After a nearly two-month hiatus, the Emotet botnet sprung back to life this week with a fresh spamming and phishing campaign designed to spread other malware as secondary payloads delivering trickbots

“The Emotet botnet is one of the most prolific senders of malicious emails when it is active, but it regularly goes dormant for weeks or months at a time,” the Cofense researchers note. “This year, one such hiatus lasted from February through to mid-July, the longest break we’ve seen in the last few years. Since then, we observed regular Emotet activity through the end of October, but nothing from that point until today.”

The last campaign observed was on Oct. 30, 2020. It’s not clear why the threat actor abruptly stopped distribution in October. But this week starting esearchers had detected more than 100,000 Emotet-laced emails written in English, German, Spanish, Italian and other languages.

The latest Emotet campaign starts with holiday theme phishing emails delivering word documents, some of which leverage previous victims’ stolen data so they appear more authentic. Other phishing emails use generic templates, which are then tweaked with current news or other topics to entice users to click on a malicious link, researchers say.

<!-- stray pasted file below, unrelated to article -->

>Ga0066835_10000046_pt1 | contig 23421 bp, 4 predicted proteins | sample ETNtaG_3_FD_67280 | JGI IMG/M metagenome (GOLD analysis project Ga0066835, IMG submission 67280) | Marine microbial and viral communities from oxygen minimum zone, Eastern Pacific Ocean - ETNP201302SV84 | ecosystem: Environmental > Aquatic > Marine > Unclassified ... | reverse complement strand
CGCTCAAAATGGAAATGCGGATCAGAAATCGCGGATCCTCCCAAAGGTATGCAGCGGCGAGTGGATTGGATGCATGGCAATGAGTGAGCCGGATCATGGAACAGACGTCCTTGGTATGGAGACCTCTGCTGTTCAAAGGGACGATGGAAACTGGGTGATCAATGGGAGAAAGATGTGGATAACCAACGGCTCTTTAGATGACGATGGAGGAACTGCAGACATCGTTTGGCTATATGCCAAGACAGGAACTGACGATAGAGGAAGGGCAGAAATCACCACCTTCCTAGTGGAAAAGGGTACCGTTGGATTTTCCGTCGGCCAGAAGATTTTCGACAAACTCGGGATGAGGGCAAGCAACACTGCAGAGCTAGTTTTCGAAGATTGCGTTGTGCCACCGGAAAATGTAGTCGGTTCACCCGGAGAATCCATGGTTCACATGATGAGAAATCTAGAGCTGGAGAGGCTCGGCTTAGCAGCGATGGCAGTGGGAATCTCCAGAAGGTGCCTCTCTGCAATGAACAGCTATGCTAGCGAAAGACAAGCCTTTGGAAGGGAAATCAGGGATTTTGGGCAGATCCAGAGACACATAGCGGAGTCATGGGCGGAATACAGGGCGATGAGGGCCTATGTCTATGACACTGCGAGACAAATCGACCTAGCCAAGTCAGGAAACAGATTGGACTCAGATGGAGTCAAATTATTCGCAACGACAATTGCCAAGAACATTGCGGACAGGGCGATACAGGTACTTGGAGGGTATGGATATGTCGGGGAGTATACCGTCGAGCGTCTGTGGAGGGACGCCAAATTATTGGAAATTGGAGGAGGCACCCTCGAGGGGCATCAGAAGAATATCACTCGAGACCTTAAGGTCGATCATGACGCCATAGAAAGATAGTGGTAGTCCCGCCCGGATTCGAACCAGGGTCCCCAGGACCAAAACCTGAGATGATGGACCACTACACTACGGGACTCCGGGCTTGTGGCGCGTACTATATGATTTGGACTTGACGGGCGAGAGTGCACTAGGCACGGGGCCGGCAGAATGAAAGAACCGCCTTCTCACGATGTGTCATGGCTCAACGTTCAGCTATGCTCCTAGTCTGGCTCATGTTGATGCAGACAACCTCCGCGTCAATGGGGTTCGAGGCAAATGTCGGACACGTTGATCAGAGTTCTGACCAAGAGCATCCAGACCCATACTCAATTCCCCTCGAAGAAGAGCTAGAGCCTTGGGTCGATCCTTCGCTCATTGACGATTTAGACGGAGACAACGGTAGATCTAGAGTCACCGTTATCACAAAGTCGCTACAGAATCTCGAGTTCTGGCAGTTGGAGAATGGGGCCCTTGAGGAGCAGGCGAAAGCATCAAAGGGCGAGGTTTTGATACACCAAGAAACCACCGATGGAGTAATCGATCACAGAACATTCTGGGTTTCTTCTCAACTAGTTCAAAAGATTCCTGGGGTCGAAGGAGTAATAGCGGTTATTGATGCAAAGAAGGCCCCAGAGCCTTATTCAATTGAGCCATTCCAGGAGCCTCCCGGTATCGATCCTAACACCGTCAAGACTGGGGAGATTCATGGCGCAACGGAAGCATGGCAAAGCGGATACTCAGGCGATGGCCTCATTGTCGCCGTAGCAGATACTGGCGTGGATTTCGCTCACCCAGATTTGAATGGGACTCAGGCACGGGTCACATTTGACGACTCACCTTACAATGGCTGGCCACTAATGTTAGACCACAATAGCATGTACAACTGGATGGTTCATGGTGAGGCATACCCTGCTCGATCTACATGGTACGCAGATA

The latest phishing emails contain malicious macro code to install Emotet, and the emails claim that this “protected” document requires users to enable macros in order to open it. Also a dialogue stating Word experienced an error trying to open the file.

This gives the user an explanation as to why they don’t see the content immediately, and they will likely ignore the incident while Emotet runs in the background and infects the device, according to the Cofense researchers.

The researchers also note that the operators behind Emotet have tweaked its code to better avoid detection by security tools. For example, the malware had previously used a standalone executable file with a “.exe” filename, but this has been changed to a Dynamic Link Library file that is initialized using a built-in Windows program called rundll32.exe, which makes the malware more difficult to detect.

“Emotet’s command-and-control communication has also been changed to use binary data rather than plain text, which will likely make it more difficult to detect at the network level,” .